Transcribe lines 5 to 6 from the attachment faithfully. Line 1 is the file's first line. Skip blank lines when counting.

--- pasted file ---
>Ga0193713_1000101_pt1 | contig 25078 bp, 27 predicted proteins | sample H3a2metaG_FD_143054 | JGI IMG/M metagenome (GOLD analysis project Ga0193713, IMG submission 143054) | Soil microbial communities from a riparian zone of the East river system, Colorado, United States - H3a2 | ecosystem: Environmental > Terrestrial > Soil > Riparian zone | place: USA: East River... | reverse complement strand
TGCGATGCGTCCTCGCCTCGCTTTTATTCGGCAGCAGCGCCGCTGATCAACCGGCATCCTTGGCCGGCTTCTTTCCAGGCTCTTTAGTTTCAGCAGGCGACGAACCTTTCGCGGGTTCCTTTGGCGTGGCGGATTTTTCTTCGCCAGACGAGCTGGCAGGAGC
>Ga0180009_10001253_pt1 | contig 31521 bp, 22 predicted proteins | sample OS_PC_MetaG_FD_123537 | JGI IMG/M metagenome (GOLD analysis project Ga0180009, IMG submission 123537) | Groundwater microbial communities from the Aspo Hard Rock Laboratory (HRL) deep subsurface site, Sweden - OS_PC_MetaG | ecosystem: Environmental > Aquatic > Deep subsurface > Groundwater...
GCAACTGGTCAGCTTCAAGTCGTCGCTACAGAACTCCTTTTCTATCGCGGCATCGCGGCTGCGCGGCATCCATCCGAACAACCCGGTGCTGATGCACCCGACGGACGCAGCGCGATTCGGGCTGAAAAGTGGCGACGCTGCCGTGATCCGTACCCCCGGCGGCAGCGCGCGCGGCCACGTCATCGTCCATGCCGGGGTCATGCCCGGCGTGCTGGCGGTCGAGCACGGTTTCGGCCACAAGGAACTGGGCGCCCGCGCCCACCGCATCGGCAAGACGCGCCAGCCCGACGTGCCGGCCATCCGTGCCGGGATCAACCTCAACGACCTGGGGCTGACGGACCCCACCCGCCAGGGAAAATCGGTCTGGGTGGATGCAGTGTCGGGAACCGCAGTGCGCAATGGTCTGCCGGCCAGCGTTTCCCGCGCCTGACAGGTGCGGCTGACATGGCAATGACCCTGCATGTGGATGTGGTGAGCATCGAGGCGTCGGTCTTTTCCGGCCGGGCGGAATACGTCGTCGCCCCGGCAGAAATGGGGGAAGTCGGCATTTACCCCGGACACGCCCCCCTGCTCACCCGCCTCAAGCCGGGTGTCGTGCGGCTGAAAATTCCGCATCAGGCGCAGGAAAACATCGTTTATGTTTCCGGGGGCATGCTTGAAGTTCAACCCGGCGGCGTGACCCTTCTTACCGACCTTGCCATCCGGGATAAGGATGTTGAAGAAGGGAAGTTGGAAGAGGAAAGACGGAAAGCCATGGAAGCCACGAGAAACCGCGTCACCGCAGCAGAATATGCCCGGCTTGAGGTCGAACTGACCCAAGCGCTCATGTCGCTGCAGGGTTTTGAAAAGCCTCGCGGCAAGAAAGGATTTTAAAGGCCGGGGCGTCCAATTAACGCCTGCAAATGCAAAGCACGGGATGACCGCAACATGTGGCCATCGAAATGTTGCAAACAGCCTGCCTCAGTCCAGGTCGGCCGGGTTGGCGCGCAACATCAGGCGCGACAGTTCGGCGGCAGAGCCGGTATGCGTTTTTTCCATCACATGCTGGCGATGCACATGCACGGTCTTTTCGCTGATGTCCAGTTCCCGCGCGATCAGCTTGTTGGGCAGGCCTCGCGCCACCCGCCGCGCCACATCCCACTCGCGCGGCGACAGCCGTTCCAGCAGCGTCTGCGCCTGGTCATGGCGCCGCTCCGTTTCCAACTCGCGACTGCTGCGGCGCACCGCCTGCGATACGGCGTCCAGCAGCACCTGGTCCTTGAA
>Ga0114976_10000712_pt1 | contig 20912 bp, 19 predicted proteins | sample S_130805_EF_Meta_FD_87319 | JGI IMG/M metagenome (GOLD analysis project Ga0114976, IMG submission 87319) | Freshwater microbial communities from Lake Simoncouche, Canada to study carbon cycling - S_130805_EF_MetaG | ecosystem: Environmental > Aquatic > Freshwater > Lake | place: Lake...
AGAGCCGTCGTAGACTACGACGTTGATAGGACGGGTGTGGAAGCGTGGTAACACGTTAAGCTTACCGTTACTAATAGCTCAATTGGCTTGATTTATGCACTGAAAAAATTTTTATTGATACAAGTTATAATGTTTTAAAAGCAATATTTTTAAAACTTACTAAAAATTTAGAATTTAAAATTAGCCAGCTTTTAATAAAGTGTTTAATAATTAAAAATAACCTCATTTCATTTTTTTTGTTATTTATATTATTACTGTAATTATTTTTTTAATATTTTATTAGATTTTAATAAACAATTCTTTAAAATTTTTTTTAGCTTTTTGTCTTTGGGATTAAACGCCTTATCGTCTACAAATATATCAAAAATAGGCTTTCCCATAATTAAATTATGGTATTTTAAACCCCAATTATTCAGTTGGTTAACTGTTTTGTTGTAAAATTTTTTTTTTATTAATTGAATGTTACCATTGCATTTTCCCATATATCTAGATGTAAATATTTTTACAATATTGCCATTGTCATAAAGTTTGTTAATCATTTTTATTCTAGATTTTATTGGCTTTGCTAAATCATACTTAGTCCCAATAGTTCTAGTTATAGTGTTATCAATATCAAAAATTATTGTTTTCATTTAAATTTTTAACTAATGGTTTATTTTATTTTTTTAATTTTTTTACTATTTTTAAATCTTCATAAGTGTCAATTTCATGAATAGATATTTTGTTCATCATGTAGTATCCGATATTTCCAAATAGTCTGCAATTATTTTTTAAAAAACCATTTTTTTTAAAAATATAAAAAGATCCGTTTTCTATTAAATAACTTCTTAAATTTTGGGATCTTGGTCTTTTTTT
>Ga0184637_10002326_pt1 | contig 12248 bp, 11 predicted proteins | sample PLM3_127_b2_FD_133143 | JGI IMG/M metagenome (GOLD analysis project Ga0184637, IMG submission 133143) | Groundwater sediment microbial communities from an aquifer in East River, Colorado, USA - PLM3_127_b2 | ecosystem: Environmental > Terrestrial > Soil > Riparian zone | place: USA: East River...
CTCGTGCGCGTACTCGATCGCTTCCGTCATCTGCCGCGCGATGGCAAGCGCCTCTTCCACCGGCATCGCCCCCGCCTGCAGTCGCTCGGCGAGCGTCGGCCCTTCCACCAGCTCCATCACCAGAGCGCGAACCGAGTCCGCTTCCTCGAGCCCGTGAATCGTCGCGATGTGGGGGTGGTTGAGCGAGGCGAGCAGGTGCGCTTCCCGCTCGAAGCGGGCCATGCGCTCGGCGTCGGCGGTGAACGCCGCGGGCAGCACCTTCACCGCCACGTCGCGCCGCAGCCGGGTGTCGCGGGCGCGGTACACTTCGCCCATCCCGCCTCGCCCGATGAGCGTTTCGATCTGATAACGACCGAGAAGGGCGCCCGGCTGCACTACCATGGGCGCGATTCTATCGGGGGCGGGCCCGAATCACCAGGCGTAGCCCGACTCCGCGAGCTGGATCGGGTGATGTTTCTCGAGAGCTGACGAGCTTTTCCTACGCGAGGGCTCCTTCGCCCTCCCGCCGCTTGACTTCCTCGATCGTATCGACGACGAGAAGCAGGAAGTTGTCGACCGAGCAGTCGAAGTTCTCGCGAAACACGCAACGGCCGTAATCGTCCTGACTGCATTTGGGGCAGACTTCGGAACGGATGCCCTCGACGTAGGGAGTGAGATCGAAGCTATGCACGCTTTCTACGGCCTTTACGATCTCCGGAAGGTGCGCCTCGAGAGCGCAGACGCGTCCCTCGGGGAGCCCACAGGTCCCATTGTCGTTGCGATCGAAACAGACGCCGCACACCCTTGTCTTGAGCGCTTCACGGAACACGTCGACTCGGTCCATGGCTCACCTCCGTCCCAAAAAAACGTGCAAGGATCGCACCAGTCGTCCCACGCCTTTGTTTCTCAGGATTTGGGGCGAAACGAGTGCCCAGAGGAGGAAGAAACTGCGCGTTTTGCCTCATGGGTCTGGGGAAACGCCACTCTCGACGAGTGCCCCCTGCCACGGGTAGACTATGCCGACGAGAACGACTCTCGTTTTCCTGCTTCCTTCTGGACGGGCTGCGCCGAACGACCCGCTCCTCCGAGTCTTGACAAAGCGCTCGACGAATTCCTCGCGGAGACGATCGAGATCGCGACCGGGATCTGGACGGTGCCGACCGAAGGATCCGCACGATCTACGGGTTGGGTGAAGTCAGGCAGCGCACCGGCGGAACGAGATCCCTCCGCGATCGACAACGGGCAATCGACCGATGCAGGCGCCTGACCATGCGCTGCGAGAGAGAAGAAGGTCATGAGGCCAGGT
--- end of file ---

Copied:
>Ga0114976_10000712_pt1 | contig 20912 bp, 19 predicted proteins | sample S_130805_EF_Meta_FD_87319 | JGI IMG/M metagenome (GOLD analysis project Ga0114976, IMG submission 87319) | Freshwater microbial communities from Lake Simoncouche, Canada to study carbon cycling - S_130805_EF_MetaG | ecosystem: Environmental > Aquatic > Freshwater > Lake | place: Lake...
AGAGCCGTCGTAGACTACGACGTTGATAGGACGGGTGTGGAAGCGTGGTAACACGTTAAGCTTACCGTTACTAATAGCTCAATTGGCTTGATTTATGCACTGAAAAAATTTTTATTGATACAAGTTATAATGTTTTAAAAGCAATATTTTTAAAACTTACTAAAAATTTAGAATTTAAAATTAGCCAGCTTTTAATAAAGTGTTTAATAATTAAAAATAACCTCATTTCATTTTTTTTGTTATTTATATTATTACTGTAATTATTTTTTTAATATTTTATTAGATTTTAATAAACAATTCTTTAAAATTTTTTTTAGCTTTTTGTCTTTGGGATTAAACGCCTTATCGTCTACAAATATATCAAAAATAGGCTTTCCCATAATTAAATTATGGTATTTTAAACCCCAATTATTCAGTTGGTTAACTGTTTTGTTGTAAAATTTTTTTTTTATTAATTGAATGTTACCATTGCATTTTCCCATATATCTAGATGTAAATATTTTTACAATATTGCCATTGTCATAAAGTTTGTTAATCATTTTTATTCTAGATTTTATTGGCTTTGCTAAATCATACTTAGTCCCAATAGTTCTAGTTATAGTGTTATCAATATCAAAAATTATTGTTTTCATTTAAATTTTTAACTAATGGTTTATTTTATTTTTTTAATTTTTTTACTATTTTTAAATCTTCATAAGTGTCAATTTCATGAATAGATATTTTGTTCATCATGTAGTATCCGATATTTCCAAATAGTCTGCAATTATTTTTTAAAAAACCATTTTTTTTAAAAATATAAAAAGATCCGTTTTCTATTAAATAACTTCTTAAATTTTGGGATCTTGGTCTTTTTTT